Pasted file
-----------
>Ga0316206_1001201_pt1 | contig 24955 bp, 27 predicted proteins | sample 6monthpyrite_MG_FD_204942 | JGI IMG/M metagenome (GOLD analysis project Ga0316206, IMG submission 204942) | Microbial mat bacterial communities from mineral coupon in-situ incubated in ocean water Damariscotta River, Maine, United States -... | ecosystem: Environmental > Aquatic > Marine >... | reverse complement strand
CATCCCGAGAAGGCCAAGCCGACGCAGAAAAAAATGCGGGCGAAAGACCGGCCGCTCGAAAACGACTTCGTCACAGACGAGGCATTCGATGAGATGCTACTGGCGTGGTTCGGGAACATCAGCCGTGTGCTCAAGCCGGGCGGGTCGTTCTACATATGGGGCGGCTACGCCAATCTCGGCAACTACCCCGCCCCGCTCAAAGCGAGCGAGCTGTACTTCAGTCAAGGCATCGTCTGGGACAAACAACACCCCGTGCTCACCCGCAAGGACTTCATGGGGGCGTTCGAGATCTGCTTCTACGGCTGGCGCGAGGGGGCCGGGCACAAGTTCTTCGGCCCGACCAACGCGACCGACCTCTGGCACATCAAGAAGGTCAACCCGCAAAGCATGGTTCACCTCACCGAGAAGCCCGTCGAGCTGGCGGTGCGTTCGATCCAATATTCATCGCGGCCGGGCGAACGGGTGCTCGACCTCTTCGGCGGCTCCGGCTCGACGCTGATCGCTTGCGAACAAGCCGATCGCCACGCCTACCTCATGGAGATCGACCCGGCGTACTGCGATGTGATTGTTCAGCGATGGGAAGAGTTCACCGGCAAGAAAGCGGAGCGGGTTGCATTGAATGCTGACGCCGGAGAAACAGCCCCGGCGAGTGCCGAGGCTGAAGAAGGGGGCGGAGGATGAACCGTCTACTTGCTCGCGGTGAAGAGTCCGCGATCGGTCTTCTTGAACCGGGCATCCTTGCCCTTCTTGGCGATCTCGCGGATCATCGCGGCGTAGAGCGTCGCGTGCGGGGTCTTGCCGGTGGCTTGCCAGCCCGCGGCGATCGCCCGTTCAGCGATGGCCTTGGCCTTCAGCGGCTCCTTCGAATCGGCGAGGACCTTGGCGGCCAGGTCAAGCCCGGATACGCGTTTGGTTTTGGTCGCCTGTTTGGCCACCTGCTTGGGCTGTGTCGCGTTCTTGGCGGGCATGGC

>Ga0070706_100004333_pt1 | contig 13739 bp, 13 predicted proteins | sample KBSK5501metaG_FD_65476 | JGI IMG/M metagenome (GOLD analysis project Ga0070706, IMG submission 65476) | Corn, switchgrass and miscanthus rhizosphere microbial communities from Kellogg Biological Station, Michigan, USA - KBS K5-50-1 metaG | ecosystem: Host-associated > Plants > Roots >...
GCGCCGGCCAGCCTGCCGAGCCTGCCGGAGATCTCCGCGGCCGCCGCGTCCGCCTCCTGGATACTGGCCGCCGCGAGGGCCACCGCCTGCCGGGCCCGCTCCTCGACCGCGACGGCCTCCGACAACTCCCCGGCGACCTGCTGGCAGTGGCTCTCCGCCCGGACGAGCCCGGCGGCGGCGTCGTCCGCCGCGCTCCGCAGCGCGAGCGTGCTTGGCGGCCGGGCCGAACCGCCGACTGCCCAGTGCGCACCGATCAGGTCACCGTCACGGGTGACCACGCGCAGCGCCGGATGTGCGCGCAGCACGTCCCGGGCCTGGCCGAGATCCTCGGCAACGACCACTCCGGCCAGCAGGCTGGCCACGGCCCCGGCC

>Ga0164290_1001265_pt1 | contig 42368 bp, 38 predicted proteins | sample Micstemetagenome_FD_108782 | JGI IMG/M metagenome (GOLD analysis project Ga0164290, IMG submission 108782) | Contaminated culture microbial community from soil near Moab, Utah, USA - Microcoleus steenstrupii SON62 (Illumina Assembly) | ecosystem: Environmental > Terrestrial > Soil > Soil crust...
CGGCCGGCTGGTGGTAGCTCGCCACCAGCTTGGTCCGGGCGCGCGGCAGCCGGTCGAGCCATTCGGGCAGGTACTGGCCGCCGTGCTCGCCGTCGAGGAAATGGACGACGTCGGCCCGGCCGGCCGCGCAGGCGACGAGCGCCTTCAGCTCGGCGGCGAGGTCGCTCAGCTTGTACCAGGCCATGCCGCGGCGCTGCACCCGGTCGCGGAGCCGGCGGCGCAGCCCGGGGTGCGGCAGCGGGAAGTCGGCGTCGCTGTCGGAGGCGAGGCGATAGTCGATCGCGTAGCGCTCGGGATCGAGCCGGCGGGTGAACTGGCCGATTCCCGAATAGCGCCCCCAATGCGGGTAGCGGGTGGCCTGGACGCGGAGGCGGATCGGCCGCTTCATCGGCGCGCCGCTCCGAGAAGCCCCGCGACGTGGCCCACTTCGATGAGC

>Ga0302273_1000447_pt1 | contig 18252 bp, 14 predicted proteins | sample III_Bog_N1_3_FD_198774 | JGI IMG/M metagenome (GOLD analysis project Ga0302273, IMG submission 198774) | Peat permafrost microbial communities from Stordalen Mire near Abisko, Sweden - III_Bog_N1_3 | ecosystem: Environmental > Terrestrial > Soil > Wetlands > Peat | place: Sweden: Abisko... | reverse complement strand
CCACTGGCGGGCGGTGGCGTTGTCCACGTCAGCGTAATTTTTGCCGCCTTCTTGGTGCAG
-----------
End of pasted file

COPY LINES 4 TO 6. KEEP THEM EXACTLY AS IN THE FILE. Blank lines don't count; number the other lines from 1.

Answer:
GCGCCGGCCAGCCTGCCGAGCCTGCCGGAGATCTCCGCGGCCGCCGCGTCCGCCTCCTGGATACTGGCCGCCGCGAGGGCCACCGCCTGCCGGGCCCGCTCCTCGACCGCGACGGCCTCCGACAACTCCCCGGCGACCTGCTGGCAGTGGCTCTCCGCCCGGACGAGCCCGGCGGCGGCGTCGTCCGCCGCGCTCCGCAGCGCGAGCGTGCTTGGCGGCCGGGCCGAACCGCCGACTGCCCAGTGCGCACCGATCAGGTCACCGTCACGGGTGACCACGCGCAGCGCCGGATGTGCGCGCAGCACGTCCCGGGCCTGGCCGAGATCCTCGGCAACGACCACTCCGGCCAGCAGGCTGGCCACGGCCCCGGCC

>Ga0164290_1001265_pt1 | contig 42368 bp, 38 predicted proteins | sample Micstemetagenome_FD_108782 | JGI IMG/M metagenome (GOLD analysis project Ga0164290, IMG submission 108782) | Contaminated culture microbial community from soil near Moab, Utah, USA - Microcoleus steenstrupii SON62 (Illumina Assembly) | ecosystem: Environmental > Terrestrial > Soil > Soil crust...
CGGCCGGCTGGTGGTAGCTCGCCACCAGCTTGGTCCGGGCGCGCGGCAGCCGGTCGAGCCATTCGGGCAGGTACTGGCCGCCGTGCTCGCCGTCGAGGAAATGGACGACGTCGGCCCGGCCGGCCGCGCAGGCGACGAGCGCCTTCAGCTCGGCGGCGAGGTCGCTCAGCTTGTACCAGGCCATGCCGCGGCGCTGCACCCGGTCGCGGAGCCGGCGGCGCAGCCCGGGGTGCGGCAGCGGGAAGTCGGCGTCGCTGTCGGAGGCGAGGCGATAGTCGATCGCGTAGCGCTCGGGATCGAGCCGGCGGGTGAACTGGCCGATTCCCGAATAGCGCCCCCAATGCGGGTAGCGGGTGGCCTGGACGCGGAGGCGGATCGGCCGCTTCATCGGCGCGCCGCTCCGAGAAGCCCCGCGACGTGGCCCACTTCGATGAGC